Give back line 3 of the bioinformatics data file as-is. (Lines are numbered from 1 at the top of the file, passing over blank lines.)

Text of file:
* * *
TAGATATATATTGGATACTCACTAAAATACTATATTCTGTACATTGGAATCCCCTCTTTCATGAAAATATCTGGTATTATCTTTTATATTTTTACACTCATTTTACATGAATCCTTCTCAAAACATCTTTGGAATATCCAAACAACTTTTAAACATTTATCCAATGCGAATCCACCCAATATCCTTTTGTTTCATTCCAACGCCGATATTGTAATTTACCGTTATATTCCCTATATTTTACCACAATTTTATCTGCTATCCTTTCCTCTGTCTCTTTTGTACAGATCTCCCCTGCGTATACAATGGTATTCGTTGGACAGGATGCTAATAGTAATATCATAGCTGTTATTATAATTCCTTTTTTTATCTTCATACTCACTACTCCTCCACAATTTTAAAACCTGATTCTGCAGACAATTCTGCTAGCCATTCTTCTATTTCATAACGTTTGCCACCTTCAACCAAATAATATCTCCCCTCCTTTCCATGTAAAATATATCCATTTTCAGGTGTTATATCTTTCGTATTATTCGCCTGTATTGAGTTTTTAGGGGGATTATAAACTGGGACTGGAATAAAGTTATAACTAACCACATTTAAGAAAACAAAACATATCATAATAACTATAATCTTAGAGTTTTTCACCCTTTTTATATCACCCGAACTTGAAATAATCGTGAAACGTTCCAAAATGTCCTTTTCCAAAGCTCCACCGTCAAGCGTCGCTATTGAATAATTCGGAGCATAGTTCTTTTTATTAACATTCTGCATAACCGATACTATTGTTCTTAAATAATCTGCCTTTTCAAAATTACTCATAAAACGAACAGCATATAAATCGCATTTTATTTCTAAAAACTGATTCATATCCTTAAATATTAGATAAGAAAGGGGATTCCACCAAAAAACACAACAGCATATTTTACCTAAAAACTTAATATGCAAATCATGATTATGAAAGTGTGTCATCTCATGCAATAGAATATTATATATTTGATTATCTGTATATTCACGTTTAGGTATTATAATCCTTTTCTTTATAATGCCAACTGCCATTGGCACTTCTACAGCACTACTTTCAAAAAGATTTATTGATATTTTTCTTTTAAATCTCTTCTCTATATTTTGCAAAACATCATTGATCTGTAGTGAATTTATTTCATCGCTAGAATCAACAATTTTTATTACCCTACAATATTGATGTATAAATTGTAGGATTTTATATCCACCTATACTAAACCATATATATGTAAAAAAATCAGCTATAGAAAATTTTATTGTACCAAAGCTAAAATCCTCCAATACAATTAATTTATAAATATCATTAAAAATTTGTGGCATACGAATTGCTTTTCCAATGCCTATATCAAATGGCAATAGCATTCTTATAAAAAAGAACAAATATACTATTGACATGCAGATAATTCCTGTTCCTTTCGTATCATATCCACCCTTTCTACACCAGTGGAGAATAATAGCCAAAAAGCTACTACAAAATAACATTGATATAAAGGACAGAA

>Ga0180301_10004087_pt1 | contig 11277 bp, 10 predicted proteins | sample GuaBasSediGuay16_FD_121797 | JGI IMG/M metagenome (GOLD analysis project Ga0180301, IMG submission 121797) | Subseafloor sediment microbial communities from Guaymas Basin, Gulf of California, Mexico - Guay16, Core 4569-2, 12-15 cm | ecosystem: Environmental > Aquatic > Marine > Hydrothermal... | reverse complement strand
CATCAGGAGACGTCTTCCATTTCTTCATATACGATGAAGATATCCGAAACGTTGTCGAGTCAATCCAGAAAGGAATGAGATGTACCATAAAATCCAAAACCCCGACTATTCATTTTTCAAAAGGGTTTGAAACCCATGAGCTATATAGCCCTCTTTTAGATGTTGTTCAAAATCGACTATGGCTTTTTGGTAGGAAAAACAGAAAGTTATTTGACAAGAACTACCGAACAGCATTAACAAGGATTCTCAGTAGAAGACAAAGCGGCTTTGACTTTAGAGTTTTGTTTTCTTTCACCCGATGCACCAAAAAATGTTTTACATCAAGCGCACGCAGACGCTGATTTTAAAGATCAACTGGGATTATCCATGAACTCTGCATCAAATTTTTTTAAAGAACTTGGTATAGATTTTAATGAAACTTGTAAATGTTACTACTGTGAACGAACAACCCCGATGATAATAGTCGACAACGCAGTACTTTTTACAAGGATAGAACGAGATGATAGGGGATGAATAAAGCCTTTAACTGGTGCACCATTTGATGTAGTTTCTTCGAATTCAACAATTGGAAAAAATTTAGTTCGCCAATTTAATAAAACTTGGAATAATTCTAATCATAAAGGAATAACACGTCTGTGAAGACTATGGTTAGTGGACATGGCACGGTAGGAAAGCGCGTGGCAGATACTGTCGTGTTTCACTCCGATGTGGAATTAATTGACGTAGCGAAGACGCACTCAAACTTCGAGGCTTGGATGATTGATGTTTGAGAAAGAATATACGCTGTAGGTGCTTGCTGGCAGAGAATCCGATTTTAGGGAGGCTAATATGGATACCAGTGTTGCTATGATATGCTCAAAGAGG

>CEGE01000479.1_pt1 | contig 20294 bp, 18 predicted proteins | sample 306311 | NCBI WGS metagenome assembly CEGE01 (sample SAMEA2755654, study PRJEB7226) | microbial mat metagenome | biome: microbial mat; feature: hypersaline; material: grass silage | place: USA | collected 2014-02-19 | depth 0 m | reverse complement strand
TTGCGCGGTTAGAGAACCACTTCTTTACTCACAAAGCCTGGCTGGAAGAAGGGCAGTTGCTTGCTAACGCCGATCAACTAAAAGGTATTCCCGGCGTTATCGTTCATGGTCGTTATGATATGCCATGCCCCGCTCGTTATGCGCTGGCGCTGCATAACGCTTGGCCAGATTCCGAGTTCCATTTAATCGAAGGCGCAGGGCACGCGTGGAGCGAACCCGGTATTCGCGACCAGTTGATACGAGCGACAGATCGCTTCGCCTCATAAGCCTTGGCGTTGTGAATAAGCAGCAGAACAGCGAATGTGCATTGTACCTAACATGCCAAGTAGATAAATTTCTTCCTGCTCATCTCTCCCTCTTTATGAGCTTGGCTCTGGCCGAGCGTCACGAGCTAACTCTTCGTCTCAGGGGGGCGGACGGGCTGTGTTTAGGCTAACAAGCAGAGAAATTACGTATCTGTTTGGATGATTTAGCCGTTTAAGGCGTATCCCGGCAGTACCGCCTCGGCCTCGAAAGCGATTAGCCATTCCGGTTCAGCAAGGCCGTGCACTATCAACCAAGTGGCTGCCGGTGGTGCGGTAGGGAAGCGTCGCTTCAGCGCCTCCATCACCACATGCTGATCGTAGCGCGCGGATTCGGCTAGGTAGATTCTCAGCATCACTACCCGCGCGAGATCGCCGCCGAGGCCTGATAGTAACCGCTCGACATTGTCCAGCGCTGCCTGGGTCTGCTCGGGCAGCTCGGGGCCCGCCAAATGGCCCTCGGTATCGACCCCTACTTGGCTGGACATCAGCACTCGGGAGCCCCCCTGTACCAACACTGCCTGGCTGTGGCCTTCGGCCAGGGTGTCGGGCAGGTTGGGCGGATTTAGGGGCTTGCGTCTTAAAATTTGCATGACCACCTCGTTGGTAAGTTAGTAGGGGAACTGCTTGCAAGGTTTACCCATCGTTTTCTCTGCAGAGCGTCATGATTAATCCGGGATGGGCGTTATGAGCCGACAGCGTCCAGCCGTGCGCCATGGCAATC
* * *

CATCAGGAGACGTCTTCCATTTCTTCATATACGATGAAGATATCCGAAACGTTGTCGAGTCAATCCAGAAAGGAATGAGATGTACCATAAAATCCAAAACCCCGACTATTCATTTTTCAAAAGGGTTTGAAACCCATGAGCTATATAGCCCTCTTTTAGATGTTGTTCAAAATCGACTATGGCTTTTTGGTAGGAAAAACAGAAAGTTATTTGACAAGAACTACCGAACAGCATTAACAAGGATTCTCAGTAGAAGACAAAGCGGCTTTGACTTTAGAGTTTTGTTTTCTTTCACCCGATGCACCAAAAAATGTTTTACATCAAGCGCACGCAGACGCTGATTTTAAAGATCAACTGGGATTATCCATGAACTCTGCATCAAATTTTTTTAAAGAACTTGGTATAGATTTTAATGAAACTTGTAAATGTTACTACTGTGAACGAACAACCCCGATGATAATAGTCGACAACGCAGTACTTTTTACAAGGATAGAACGAGATGATAGGGGATGAATAAAGCCTTTAACTGGTGCACCATTTGATGTAGTTTCTTCGAATTCAACAATTGGAAAAAATTTAGTTCGCCAATTTAATAAAACTTGGAATAATTCTAATCATAAAGGAATAACACGTCTGTGAAGACTATGGTTAGTGGACATGGCACGGTAGGAAAGCGCGTGGCAGATACTGTCGTGTTTCACTCCGATGTGGAATTAATTGACGTAGCGAAGACGCACTCAAACTTCGAGGCTTGGATGATTGATGTTTGAGAAAGAATATACGCTGTAGGTGCTTGCTGGCAGAGAATCCGATTTTAGGGAGGCTAATATGGATACCAGTGTTGCTATGATATGCTCAAAGAGG